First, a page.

Key words: Economic growth, Public debt, Cointegration analysis.

13.00 Le Manh Duc: Profit shifting by multinational firms: Evidence from Vietnam.
This study investigates the profit-shifting activities of multinational firms out of Vietnam during the period from 2006 to 2012. Specifically, it examines how corporate income tax-rate differentials between the home country and Vietnam determine a wholly-owned subsidiary’s under-reporting of the profit obtained from an exogenous income shock. I find evidence of multinational profit shifting both through the channels of internal transfer pricing and strategic inter-subsidiary debts. Moreover, it is shown that multinational firms tend to shift more profits through strategic inter-subsidiary debts than through transfer pricing out of Vietnam. Another major finding is that firms coming from emerging Asian economies behave differently from those coming from developed OECD economies in terms of profit shifting. The higher the corporate income tax rates of the OECD home country, the more profits a wholly-owned subsidiary will report in Vietnam. In contrast, Asian firms will shift more amount of profits home, the higher the corporate income tax rates of their home country. This paper then contributes to the literature in two directions. First, it suggests that multinational firms prefer to shift profits through using debt instruments in developing economies while they prefer to use transfer pricing channel in US or Europe. Inappropriate and incomprehensive tax policy in developing countries might be the underlying reason of such difference. Second, this study shows the heterogeneity in profit-shifting behavior of multinational firms while previous studies assume that those firms are homogeneous in terms of profit shifting.
13.30 Tatiana Balmus: Trading with others' money: an experimental approach. A different incentive scheme
In an experimental asset market setting in which participants may act both as investors or as portfolio managers, we investigate managers' behavior in response to a incentive scheme and a portfolio composition decided by the investor, as well as the effect of the endowment legitimacy on the performance fee allocated by the investor. In our treatment group, participants acting as investors are asked to exert real effort in order to earn initial endowment. Investors are then are asked to decide portfolio composition and the performance fee to allocate to the manager in case of positive profits. The portfolio is then transferred to the manager who is asked to trade (simultaneously) the two type of assets (low or high risk)  in the two experimental markets. We find that the interaction between the investor and the portfolio manager matters, and that the behavior of this last is influenced by investor's indication even if there is no interaction during market sessions. More precisely, the portfolio deviation in every trading period is positively influenced by the initial portfolio composition decided by the investor: the higher will be the share of risky assets in the portfolio composition the investor decides, the more risk the manager will take. In this context, the performance fee allocated by the investor do not play a relevant role and there is no correlation between mean portfolio deviation and the performance fee. What do play a role and drives the behavior of the portfolio managers is the treatment: in the Earned Money condition, managers alter negatively the initial portfolio composition by taking less risk, while in the House Money condition (control group), the opposite is true. On investors side, we find that participants acting as investors in the Earned Money condition decide to allocate a lower performance fee than their colleagues in the control group.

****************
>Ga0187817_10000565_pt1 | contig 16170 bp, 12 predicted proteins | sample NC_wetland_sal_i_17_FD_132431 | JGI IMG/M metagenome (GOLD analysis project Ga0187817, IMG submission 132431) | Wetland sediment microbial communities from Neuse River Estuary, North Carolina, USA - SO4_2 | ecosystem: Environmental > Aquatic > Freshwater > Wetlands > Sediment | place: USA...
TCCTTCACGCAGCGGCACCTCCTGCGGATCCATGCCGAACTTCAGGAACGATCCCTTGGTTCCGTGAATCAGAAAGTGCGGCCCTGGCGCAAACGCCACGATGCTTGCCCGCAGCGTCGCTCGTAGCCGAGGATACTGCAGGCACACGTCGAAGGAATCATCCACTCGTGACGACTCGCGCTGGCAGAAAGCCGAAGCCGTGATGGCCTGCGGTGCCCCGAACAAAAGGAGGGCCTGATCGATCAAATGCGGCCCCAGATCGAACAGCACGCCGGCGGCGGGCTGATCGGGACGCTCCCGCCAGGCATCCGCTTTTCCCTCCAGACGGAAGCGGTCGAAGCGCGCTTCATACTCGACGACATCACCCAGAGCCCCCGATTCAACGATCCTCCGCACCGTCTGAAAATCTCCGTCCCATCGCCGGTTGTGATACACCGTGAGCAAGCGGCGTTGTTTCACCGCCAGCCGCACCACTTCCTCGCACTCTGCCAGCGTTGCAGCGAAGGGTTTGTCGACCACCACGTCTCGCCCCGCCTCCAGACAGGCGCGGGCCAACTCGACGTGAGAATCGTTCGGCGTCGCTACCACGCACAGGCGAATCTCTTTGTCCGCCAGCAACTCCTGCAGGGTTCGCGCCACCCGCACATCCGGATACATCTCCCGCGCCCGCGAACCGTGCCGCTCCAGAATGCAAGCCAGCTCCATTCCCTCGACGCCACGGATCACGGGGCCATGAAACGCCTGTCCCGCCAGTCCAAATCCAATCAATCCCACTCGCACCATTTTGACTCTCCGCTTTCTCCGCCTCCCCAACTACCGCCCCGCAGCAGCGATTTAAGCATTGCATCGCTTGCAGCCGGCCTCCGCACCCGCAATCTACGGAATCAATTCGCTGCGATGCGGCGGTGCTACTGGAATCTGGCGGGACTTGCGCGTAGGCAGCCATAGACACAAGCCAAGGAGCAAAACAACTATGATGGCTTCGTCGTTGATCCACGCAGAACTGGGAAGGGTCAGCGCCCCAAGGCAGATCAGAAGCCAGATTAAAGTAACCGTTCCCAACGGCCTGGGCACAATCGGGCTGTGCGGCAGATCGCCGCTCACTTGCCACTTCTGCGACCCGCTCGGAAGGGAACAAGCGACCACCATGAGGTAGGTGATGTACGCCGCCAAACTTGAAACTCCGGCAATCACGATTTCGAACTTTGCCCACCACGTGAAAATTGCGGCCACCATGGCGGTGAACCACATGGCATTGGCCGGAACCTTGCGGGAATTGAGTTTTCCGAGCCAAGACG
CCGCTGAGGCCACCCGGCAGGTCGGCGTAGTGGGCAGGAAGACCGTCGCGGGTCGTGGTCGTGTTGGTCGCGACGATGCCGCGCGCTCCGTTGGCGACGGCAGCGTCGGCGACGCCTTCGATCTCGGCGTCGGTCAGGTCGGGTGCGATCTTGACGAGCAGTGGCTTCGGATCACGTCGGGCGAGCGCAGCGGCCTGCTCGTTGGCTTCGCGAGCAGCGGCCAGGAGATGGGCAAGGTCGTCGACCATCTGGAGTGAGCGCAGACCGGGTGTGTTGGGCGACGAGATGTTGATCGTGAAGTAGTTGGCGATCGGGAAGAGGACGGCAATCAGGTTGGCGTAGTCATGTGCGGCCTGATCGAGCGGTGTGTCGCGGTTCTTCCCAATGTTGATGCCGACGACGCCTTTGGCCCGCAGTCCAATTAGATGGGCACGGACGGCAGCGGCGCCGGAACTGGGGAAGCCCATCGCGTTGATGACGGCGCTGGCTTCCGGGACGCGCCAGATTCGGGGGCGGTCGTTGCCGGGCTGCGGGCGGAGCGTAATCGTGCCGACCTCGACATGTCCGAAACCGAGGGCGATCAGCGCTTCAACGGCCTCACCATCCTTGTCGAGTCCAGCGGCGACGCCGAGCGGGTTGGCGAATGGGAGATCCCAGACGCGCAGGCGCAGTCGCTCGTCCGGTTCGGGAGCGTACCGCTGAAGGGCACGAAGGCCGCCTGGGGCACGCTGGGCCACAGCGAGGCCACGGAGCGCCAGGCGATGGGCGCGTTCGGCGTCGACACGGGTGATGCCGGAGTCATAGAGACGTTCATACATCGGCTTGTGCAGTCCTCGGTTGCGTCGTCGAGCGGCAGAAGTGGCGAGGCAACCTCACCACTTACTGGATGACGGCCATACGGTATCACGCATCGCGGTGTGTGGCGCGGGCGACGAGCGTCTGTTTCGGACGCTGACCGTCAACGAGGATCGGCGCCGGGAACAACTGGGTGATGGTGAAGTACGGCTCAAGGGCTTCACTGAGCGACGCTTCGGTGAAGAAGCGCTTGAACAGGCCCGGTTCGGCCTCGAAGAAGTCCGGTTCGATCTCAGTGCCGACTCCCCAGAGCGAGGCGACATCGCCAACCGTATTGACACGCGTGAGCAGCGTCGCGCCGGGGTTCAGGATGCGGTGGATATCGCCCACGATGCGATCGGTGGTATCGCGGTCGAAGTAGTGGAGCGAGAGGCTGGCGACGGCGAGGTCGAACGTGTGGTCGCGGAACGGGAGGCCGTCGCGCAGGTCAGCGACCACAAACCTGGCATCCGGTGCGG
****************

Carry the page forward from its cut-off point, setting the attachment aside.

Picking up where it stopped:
Lunch break
15.00 Costanza Piovanelli: Wage delegation and intrinsic motivation:an experimental approach.


The aim of this study is to investigate experimentally whether and to what extent subjects’ intrinsic motivation and performance change when they are allowed to self-set their own wage for performing a task. We propose a novel experimental design, in which the subjects are asked to perform a complex real-effort task under two different conditions: the subjects’ wages can be either chosen by the subjects themselves, or randomly determined. With this setting, we are able to disentangle intrinsic motivation from the reciprocity concerns that are likely to characterize experiments based on the standard principal-agent model. Our main preliminary result is that subjects increase their performance more when they are delegated the wage choice than when they receive a random bonus. Moreover, in the delegation treatment there seem to be an increase in intrinsic motivation.